This doesn’t mean the rest of the cast is slouching. Notable in the second tier is Beth Leckbee as Myrtle Clark. Leckbee is a joy to watch whenever she is on stage, with a playful energy that is delightful. Also notable are the various “assistants”: Alan Brooksæ as Owen O’Malley, Kimberly Lewisæ as Ida Webb, and Matt Isemanæ as George Smith. These three provided the necessary straightness to the craziness provided by Oscar Jaffe, Lily Garland, and Myrtle Clark. They were all fun to watch–I was particularly surprised by Iseman, who I knew only has the carpenter on Clean House. Completing the main cast were Douglas Gabrielleæ as the Conductor, Barry Saltzmanæ as Dr. Grover Lockwood, and Dorothy Brooksæ as Anita Highland. Of these, Gabrielle had the right look and feel for the conductor, and I particularly liked his actions and reactions in the gunshot scenes. Rounding out the cast were Matt Bolte as the Porter/Passion Play Lead, Grant Baciocco as the nurse and Max Jacobs, Jill Maglione in the smaller unnamed female roles, and Zoe Hanket (the lead’s daughter) as the little girl boarding the train. Two comments on this last tier: I particularly liked Baciocco’s Max Jacobs, and I liked the acting but not the makeup for Bolte as the Passion Play Christos.
[æ denotes members of Actors Equity or other 4-A Unions]
Turning to the technical side of things: The set design by Adam Smith was masterful: two compartments and a general seating area, with a boarding space to the right of the stage, on an elevated platform that permitted boarding. This provided the three main settings for the actions quite well. The set was augmented by the excellent lighting design of Sammy Ross (PRG) and sound of Michael Lorre. Costumes (by Shon LeBlank of The Costume House) were appropriately period–I particularly liked the correctness of the men’s suits. Wigs were by Kevin Remington, with probs by Anne Marie Atwan. Kim Kurzinger was stage manager, and Orlando Mendoza was the house manager.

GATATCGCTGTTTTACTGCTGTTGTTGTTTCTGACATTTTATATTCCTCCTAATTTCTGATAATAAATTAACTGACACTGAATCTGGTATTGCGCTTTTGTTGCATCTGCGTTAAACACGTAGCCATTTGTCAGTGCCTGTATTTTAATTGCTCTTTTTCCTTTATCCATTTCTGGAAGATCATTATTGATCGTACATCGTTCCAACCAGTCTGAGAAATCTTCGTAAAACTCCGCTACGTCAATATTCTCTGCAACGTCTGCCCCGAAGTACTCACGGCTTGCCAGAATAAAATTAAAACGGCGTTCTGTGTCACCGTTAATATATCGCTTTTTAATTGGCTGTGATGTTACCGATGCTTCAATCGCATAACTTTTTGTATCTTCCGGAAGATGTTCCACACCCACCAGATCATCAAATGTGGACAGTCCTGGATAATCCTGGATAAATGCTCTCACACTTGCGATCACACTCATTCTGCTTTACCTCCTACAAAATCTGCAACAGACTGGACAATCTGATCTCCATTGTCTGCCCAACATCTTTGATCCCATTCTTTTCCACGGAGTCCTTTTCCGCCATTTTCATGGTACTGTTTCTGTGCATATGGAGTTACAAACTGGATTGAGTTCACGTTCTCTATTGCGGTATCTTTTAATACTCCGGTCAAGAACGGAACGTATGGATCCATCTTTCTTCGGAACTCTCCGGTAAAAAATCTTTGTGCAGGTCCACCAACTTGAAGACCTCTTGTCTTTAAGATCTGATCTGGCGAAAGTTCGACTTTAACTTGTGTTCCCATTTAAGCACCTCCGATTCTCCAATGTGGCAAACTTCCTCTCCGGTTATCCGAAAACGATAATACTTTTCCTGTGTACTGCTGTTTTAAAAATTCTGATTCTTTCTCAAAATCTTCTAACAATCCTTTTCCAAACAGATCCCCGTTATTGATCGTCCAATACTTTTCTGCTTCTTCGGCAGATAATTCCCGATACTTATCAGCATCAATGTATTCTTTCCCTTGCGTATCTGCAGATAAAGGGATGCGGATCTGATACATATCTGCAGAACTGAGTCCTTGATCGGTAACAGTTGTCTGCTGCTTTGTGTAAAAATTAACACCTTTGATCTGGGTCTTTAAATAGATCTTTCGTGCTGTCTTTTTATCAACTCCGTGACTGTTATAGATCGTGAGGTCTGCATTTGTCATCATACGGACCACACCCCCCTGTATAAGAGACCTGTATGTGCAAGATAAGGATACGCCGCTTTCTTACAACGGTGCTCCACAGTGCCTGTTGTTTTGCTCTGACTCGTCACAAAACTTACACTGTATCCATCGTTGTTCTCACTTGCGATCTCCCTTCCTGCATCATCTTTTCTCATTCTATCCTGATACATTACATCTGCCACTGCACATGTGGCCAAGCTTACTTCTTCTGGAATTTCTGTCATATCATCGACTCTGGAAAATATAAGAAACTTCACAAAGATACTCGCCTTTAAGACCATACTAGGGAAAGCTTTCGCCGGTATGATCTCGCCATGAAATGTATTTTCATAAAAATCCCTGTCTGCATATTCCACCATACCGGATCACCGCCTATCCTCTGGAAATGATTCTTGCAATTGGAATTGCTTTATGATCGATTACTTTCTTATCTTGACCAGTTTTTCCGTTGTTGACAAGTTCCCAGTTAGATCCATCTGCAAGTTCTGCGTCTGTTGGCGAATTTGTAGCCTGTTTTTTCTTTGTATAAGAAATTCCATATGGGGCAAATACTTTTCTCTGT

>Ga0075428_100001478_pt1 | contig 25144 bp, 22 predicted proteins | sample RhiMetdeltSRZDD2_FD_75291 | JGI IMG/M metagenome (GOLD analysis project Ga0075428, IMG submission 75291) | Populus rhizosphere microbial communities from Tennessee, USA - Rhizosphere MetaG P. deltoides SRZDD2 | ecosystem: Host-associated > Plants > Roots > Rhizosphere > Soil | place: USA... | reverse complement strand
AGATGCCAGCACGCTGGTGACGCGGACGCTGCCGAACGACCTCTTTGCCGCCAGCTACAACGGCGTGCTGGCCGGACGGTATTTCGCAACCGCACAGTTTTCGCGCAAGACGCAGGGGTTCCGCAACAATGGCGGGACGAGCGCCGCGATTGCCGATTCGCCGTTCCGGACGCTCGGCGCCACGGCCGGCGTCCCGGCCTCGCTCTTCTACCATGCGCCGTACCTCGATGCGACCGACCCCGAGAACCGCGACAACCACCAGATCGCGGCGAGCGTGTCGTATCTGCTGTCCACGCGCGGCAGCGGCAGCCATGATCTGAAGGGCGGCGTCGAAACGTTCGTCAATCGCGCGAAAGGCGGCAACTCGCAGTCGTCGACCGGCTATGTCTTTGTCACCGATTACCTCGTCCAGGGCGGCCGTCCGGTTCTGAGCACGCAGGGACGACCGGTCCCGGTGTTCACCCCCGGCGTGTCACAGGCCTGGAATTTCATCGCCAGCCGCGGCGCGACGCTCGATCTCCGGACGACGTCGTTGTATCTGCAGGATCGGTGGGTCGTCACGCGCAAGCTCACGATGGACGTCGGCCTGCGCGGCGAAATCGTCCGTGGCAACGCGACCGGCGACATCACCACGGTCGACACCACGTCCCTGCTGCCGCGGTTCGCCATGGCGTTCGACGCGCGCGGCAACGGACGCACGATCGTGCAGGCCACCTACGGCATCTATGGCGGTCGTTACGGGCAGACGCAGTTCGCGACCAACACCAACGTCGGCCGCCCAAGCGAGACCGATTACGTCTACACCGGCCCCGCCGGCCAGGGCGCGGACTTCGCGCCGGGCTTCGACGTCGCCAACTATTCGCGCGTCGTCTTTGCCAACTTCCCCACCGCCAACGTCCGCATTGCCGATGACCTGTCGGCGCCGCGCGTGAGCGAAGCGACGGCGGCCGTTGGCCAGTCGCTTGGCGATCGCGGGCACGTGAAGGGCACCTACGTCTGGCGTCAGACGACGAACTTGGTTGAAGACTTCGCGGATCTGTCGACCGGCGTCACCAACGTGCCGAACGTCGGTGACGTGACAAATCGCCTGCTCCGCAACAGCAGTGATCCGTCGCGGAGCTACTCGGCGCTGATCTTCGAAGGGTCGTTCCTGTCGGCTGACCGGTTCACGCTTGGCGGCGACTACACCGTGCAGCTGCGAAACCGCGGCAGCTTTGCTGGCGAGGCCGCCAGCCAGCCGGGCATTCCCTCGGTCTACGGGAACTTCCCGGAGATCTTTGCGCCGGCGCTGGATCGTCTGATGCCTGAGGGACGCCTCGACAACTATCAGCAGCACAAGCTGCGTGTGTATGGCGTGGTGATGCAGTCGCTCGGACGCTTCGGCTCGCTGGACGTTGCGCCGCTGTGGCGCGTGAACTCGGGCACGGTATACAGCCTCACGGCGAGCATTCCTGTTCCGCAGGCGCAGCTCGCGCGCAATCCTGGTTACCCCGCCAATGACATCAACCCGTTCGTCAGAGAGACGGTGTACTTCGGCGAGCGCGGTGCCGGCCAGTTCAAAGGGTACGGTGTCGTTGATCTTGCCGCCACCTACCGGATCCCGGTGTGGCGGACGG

“20th Century“ continues at the Sierra Madre Playhouse until March 17th. Go see it; it is worth the trip. Tickets are available through the SMP; discount tickets are available through LA Stage Alliance.
Upcoming Theatre, Concerts, and Dance: We conclude February in Burbank, with “Old Wicked Songs” at the Colony Theatre. March is equally busy, beginning with “How to Succeed in Business without Really Trying” at Van Nuys High School (March 2-3 and 8-10; we’re likely going on 3/2), and Bernadette Peters in concert at the Valley Performing Arts Center on March 3. March should also bring “American Idiot” at the Ahmanson, and “Journey’s End” at REP East. March will conclude with Tom Paxton in concert at McCabes on 3/31. Continuing the look ahead, April will bring “Billy Elliot” at the Pantages, the Southern California Renaissance Faire, “Once Upon a Mattress” at Cabrillo, and “Dames at Sea” at the Colony. May will bring “The Great American Trailer Park Musical” at REP East, the senior dance show at Van Nuys HS, and may bring “Heiress” at the Pasadena Playhouse, “Follies” at the Ahmanson, and the Spring Railfestival at Orange Empire Railway Museum. As always, open dates are subject to be filled in with productions that have yet to appear on the RADAR of Goldstar or LA Stage Alliance.
Music: Chicago (Chicago): Poem for the People